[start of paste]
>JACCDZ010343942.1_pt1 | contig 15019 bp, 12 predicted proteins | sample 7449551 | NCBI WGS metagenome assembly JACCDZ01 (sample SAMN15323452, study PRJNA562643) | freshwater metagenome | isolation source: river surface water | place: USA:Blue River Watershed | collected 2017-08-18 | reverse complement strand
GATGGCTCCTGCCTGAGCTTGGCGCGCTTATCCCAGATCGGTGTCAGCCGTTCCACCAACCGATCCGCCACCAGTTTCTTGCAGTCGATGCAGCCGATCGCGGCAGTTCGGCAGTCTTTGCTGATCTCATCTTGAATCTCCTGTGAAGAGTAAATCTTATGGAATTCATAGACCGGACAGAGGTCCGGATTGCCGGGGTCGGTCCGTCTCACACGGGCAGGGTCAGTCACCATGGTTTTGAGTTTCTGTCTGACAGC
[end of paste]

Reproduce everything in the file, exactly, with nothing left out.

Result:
>JACCDZ010343942.1_pt1 | contig 15019 bp, 12 predicted proteins | sample 7449551 | NCBI WGS metagenome assembly JACCDZ01 (sample SAMN15323452, study PRJNA562643) | freshwater metagenome | isolation source: river surface water | place: USA:Blue River Watershed | collected 2017-08-18 | reverse complement strand
GATGGCTCCTGCCTGAGCTTGGCGCGCTTATCCCAGATCGGTGTCAGCCGTTCCACCAACCGATCCGCCACCAGTTTCTTGCAGTCGATGCAGCCGATCGCGGCAGTTCGGCAGTCTTTGCTGATCTCATCTTGAATCTCCTGTGAAGAGTAAATCTTATGGAATTCATAGACCGGACAGAGGTCCGGATTGCCGGGGTCGGTCCGTCTCACACGGGCAGGGTCAGTCACCATGGTTTTGAGTTTCTGTCTGACAGC